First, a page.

A special mending-table for holding the week's mending is very useful, and can be made in the following fashion. First buy one of the little bamboo tables, of which the top measures 22 inches by 15 inches. This will be long enough to hold shirts. It is fitted with a bag top to draw up over the pile of mending and hide it from sight. The lower tray of the table is treated in a like manner, the bag in this case forming a receptacle for socks or for the mending materials. The amount of material to make the bags will be 2 3/4 yards, and a cretonne with a small pattern should be chosen. For the top bag cut off three pieces measuring 22 inches in length, and join these at the selvedges. Turn in a hem at the top and run a slot at the lower edge of it. Now nail the material all around at the edge of the table, putting a little pleat at each corner. To make all tidy cut a piece of plain sateen and nail it over the top of the table (which forms the bottom of the bag), so as to cover the raw edges. Use little gold-headed nails for this. Make the bag on the bottom tray in a similar fashion, cutting the remaining 33 inches in half for it. Put double cords through the slot in the top of each bag. Where there is no sewing-room this table is of the greatest use for disposing of an untidy heap of mending. A dust-sheet should always be kept in one of the drawers in the chest, to be spread on the floor when any dressmaking is being done. A wastepaper-basket is also an
A wooden panel fitted with wire nails, for holding the various reels of cotton. The most convenient position for this to hang is on the wall just above the sewing-machine essential in a workroom, to be put at the side of the worker for throwing in any odd scraps, as this often saves a lot of sweeping up afterwards, and keeps the room tidy while the work is being done, which it certainly cannot be if the floor is covered with pieces.
There are numerous ideas for little etceteras which will be found very useful in any workroom. Such, for instance, is a two-foot roller covered with flannel for use when pressing seams. Then a sleeve-board is also wanted, as the ironing of blouses, after they have been washed out at home is generally done in the sewing-room. A strip of board with reels of the most useful sizes of machine cotton, also ordinary cotton and tacking cotton, secured to it with wire nails, should be hung on the wall just above the machine, so that the hand can readily be laid upon them, and the size required can be seen at a glance. It is also a very good plan to keep a reel of tacking thread with a number of the long needles which are used for tacking threaded upon it. One needle is taken off with a length of thread, and the other needles are slipped down the thread. The needles can be threaded on the cotton one after the other very quickly, and it saves a great deal of time not to have to stop and thread them in the middle of tacking.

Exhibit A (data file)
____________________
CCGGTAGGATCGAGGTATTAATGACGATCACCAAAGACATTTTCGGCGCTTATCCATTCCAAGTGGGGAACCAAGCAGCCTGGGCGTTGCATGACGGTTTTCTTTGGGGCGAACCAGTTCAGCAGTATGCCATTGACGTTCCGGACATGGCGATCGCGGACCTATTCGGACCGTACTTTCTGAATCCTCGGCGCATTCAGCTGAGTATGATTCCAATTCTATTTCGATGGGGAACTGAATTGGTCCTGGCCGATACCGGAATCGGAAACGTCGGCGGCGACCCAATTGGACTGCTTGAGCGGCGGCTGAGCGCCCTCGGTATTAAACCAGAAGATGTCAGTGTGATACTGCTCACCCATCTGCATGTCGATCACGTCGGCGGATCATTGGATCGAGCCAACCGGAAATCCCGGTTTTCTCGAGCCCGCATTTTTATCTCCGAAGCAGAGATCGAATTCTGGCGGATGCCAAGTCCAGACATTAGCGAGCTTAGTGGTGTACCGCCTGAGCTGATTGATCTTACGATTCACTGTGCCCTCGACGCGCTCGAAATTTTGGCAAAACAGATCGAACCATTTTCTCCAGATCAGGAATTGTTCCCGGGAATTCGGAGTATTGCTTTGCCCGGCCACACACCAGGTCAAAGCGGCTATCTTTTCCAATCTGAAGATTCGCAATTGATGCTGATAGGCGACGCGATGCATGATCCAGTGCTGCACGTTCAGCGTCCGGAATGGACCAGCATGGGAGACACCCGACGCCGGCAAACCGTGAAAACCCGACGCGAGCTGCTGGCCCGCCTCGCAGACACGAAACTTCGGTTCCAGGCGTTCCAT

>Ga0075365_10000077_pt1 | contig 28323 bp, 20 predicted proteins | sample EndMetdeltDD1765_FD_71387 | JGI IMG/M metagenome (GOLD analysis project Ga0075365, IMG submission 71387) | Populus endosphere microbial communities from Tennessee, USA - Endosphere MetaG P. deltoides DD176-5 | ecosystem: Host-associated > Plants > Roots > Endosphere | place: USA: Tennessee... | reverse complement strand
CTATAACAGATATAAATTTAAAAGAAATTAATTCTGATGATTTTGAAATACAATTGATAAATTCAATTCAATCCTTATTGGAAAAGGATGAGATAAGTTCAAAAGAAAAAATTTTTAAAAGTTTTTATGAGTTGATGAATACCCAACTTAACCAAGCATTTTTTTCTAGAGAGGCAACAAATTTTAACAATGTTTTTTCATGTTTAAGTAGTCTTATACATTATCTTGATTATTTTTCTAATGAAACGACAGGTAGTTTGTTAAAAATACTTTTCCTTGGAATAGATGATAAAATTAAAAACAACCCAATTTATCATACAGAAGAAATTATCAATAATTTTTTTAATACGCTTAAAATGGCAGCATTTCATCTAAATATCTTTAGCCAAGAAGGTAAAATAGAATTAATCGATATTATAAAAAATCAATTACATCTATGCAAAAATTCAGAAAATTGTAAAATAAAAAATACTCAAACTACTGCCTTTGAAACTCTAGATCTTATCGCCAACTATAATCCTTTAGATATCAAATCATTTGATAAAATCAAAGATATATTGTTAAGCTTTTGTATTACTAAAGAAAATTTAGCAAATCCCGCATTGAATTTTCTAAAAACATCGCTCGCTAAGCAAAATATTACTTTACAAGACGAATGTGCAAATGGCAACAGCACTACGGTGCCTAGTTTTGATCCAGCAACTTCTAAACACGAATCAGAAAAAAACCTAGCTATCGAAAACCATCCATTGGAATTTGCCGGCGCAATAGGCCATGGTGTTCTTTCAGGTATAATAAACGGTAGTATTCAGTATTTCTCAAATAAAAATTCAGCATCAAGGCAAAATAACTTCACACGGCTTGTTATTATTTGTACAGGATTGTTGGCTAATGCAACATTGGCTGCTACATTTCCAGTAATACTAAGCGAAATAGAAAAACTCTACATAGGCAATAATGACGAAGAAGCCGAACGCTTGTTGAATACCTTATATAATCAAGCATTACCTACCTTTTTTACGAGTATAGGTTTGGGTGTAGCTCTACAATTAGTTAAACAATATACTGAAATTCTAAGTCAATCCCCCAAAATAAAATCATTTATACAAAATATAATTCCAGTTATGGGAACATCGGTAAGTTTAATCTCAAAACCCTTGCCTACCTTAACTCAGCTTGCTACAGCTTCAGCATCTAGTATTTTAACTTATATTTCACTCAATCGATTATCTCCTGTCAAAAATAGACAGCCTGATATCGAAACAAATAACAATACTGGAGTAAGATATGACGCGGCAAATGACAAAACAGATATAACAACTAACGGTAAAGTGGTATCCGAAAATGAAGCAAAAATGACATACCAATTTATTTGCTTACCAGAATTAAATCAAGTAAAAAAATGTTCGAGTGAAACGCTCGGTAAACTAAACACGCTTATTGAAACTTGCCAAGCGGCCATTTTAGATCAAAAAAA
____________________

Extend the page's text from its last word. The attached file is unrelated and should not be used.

One of the best things for keeping paper patterns in is a Japanese paper lamp-shade, which can be hung up out of the way. Each member of the family should have a
A weighted pincushion is a necessity in a workroom. The illustration shows one made on the top of a brick and covered with cretonne special mark on all their paper patterns, so that they do not get mixed.
Then in the work-basket it is a good plan to keep a cork full of thumb tacks for fixing the patterns down on to the material when cutting them out. This basket should also contain a yard measure with one end stiffened for measuring hems. These are to be bought for a few pence at any good draper's. An ordinary pincushion is very prone to get knocked off the table, so a weighted one of some kind is necessary. It is also useful for laying on patterns to keep them from flying about. One of these may be made by putting a pincushion on the top of a brick and covering it with cretonnne.
In the mending-drawer, among the mending materials which should never be forgotten is Shetland wool in black and white for mending stockings and underwear, the un-crushable linen buttons, and some tiny Tom Thumb pins, which often save the trouble of tacking.